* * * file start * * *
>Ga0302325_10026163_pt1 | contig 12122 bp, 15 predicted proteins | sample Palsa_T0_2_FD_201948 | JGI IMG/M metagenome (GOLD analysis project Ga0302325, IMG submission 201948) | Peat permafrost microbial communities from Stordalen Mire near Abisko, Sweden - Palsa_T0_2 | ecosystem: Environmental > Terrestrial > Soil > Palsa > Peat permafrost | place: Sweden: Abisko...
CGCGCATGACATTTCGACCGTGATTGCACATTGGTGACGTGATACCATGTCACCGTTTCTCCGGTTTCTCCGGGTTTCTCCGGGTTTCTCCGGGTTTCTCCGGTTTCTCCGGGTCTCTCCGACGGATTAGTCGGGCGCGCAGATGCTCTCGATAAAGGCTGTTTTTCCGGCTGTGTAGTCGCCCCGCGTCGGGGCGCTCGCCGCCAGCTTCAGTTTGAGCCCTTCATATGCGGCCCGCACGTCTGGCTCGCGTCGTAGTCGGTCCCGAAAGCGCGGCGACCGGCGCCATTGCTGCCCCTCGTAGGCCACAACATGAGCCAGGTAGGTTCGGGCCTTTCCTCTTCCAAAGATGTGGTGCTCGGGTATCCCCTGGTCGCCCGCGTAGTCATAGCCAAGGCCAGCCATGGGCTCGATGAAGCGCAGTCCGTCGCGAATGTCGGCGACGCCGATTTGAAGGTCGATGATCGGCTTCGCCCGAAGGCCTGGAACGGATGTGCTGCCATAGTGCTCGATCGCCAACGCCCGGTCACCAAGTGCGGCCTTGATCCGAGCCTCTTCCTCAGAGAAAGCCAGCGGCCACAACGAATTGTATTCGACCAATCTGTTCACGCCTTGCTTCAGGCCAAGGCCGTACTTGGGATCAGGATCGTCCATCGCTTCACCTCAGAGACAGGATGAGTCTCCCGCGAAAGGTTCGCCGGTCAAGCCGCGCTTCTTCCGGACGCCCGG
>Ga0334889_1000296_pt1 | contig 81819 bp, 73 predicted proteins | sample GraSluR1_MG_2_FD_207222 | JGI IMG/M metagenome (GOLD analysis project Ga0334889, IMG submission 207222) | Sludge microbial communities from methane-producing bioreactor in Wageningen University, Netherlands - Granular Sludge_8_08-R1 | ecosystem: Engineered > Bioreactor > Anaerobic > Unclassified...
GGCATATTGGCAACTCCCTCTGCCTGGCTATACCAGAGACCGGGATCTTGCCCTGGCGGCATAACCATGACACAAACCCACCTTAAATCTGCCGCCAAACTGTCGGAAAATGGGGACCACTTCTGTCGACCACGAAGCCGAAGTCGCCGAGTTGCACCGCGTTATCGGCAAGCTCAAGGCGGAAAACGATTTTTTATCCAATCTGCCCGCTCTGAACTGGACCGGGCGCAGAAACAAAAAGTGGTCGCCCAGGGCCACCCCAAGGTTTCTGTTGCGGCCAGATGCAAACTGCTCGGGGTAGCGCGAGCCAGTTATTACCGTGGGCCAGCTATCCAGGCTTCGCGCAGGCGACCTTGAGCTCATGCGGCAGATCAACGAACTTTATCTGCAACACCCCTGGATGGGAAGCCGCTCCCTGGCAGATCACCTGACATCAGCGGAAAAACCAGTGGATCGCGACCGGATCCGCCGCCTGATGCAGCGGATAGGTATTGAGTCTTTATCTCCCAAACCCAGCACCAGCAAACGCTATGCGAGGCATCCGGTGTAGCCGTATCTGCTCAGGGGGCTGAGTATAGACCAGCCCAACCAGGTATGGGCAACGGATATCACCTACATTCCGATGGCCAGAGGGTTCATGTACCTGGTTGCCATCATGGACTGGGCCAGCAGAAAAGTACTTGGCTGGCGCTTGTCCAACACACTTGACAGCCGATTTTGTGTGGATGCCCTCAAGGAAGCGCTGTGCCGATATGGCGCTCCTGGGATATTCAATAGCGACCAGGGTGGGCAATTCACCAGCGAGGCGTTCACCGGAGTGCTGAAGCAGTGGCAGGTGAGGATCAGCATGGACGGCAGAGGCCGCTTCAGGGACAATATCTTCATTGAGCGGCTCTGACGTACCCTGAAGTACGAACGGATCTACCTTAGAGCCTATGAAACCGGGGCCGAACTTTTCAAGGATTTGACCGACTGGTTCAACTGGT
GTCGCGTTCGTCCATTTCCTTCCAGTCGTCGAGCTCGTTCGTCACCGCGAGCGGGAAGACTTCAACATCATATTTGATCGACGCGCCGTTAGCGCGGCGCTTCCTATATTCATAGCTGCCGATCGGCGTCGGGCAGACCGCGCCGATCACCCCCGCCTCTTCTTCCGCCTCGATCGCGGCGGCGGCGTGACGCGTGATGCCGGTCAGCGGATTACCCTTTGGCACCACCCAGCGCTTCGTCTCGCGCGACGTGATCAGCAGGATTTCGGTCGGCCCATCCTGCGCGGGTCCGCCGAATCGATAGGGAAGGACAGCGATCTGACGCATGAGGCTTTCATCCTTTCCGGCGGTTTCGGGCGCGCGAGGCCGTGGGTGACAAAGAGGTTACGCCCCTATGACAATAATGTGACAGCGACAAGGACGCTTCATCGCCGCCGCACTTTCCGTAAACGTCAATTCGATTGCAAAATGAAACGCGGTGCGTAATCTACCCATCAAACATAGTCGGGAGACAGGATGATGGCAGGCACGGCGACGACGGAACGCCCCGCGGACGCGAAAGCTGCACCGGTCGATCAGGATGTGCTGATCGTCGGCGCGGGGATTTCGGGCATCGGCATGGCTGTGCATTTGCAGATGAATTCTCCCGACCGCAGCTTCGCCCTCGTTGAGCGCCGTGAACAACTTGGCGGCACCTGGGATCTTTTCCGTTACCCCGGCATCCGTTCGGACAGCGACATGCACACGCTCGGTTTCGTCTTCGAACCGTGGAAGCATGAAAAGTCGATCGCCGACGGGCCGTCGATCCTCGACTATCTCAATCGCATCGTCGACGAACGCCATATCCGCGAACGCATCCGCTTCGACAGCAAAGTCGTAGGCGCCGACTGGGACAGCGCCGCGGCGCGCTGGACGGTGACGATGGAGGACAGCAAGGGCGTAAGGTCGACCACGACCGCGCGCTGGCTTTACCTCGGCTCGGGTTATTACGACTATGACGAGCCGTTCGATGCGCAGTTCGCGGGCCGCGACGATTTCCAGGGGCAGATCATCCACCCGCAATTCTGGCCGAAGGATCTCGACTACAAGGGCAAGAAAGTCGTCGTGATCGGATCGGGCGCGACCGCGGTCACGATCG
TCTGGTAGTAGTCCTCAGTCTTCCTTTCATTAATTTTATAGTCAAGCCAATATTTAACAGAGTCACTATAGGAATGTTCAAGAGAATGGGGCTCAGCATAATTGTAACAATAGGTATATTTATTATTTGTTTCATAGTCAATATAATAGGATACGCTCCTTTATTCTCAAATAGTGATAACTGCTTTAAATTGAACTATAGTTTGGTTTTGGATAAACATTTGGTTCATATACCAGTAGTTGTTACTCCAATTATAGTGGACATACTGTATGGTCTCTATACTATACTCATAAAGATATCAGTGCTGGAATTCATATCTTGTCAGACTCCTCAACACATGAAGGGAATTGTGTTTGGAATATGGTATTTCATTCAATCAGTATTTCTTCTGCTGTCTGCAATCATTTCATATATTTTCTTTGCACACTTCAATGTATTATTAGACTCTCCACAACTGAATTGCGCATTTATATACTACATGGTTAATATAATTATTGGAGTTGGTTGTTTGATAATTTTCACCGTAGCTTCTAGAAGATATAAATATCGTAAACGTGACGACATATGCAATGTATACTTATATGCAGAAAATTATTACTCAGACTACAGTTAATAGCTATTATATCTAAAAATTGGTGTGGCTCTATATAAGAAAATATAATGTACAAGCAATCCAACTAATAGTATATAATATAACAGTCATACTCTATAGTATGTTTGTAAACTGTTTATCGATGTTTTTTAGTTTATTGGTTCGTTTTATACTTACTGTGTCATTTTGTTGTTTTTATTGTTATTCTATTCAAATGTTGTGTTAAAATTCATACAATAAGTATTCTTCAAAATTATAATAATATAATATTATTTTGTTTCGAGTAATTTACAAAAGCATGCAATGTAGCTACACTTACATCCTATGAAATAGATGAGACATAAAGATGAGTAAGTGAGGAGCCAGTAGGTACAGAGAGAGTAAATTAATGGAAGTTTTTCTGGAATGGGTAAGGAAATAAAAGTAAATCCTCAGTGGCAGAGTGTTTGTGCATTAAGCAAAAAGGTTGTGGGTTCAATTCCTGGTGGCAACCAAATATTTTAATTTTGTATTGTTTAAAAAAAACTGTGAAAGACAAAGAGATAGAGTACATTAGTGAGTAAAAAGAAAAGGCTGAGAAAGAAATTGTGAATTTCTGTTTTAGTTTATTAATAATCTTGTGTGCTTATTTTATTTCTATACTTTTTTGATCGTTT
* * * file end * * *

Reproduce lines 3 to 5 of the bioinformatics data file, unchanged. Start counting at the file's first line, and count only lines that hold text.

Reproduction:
>Ga0334889_1000296_pt1 | contig 81819 bp, 73 predicted proteins | sample GraSluR1_MG_2_FD_207222 | JGI IMG/M metagenome (GOLD analysis project Ga0334889, IMG submission 207222) | Sludge microbial communities from methane-producing bioreactor in Wageningen University, Netherlands - Granular Sludge_8_08-R1 | ecosystem: Engineered > Bioreactor > Anaerobic > Unclassified...
GGCATATTGGCAACTCCCTCTGCCTGGCTATACCAGAGACCGGGATCTTGCCCTGGCGGCATAACCATGACACAAACCCACCTTAAATCTGCCGCCAAACTGTCGGAAAATGGGGACCACTTCTGTCGACCACGAAGCCGAAGTCGCCGAGTTGCACCGCGTTATCGGCAAGCTCAAGGCGGAAAACGATTTTTTATCCAATCTGCCCGCTCTGAACTGGACCGGGCGCAGAAACAAAAAGTGGTCGCCCAGGGCCACCCCAAGGTTTCTGTTGCGGCCAGATGCAAACTGCTCGGGGTAGCGCGAGCCAGTTATTACCGTGGGCCAGCTATCCAGGCTTCGCGCAGGCGACCTTGAGCTCATGCGGCAGATCAACGAACTTTATCTGCAACACCCCTGGATGGGAAGCCGCTCCCTGGCAGATCACCTGACATCAGCGGAAAAACCAGTGGATCGCGACCGGATCCGCCGCCTGATGCAGCGGATAGGTATTGAGTCTTTATCTCCCAAACCCAGCACCAGCAAACGCTATGCGAGGCATCCGGTGTAGCCGTATCTGCTCAGGGGGCTGAGTATAGACCAGCCCAACCAGGTATGGGCAACGGATATCACCTACATTCCGATGGCCAGAGGGTTCATGTACCTGGTTGCCATCATGGACTGGGCCAGCAGAAAAGTACTTGGCTGGCGCTTGTCCAACACACTTGACAGCCGATTTTGTGTGGATGCCCTCAAGGAAGCGCTGTGCCGATATGGCGCTCCTGGGATATTCAATAGCGACCAGGGTGGGCAATTCACCAGCGAGGCGTTCACCGGAGTGCTGAAGCAGTGGCAGGTGAGGATCAGCATGGACGGCAGAGGCCGCTTCAGGGACAATATCTTCATTGAGCGGCTCTGACGTACCCTGAAGTACGAACGGATCTACCTTAGAGCCTATGAAACCGGGGCCGAACTTTTCAAGGATTTGACCGACTGGTTCAACTGGT
GTCGCGTTCGTCCATTTCCTTCCAGTCGTCGAGCTCGTTCGTCACCGCGAGCGGGAAGACTTCAACATCATATTTGATCGACGCGCCGTTAGCGCGGCGCTTCCTATATTCATAGCTGCCGATCGGCGTCGGGCAGACCGCGCCGATCACCCCCGCCTCTTCTTCCGCCTCGATCGCGGCGGCGGCGTGACGCGTGATGCCGGTCAGCGGATTACCCTTTGGCACCACCCAGCGCTTCGTCTCGCGCGACGTGATCAGCAGGATTTCGGTCGGCCCATCCTGCGCGGGTCCGCCGAATCGATAGGGAAGGACAGCGATCTGACGCATGAGGCTTTCATCCTTTCCGGCGGTTTCGGGCGCGCGAGGCCGTGGGTGACAAAGAGGTTACGCCCCTATGACAATAATGTGACAGCGACAAGGACGCTTCATCGCCGCCGCACTTTCCGTAAACGTCAATTCGATTGCAAAATGAAACGCGGTGCGTAATCTACCCATCAAACATAGTCGGGAGACAGGATGATGGCAGGCACGGCGACGACGGAACGCCCCGCGGACGCGAAAGCTGCACCGGTCGATCAGGATGTGCTGATCGTCGGCGCGGGGATTTCGGGCATCGGCATGGCTGTGCATTTGCAGATGAATTCTCCCGACCGCAGCTTCGCCCTCGTTGAGCGCCGTGAACAACTTGGCGGCACCTGGGATCTTTTCCGTTACCCCGGCATCCGTTCGGACAGCGACATGCACACGCTCGGTTTCGTCTTCGAACCGTGGAAGCATGAAAAGTCGATCGCCGACGGGCCGTCGATCCTCGACTATCTCAATCGCATCGTCGACGAACGCCATATCCGCGAACGCATCCGCTTCGACAGCAAAGTCGTAGGCGCCGACTGGGACAGCGCCGCGGCGCGCTGGACGGTGACGATGGAGGACAGCAAGGGCGTAAGGTCGACCACGACCGCGCGCTGGCTTTACCTCGGCTCGGGTTATTACGACTATGACGAGCCGTTCGATGCGCAGTTCGCGGGCCGCGACGATTTCCAGGGGCAGATCATCCACCCGCAATTCTGGCCGAAGGATCTCGACTACAAGGGCAAGAAAGTCGTCGTGATCGGATCGGGCGCGACCGCGGTCACGATCG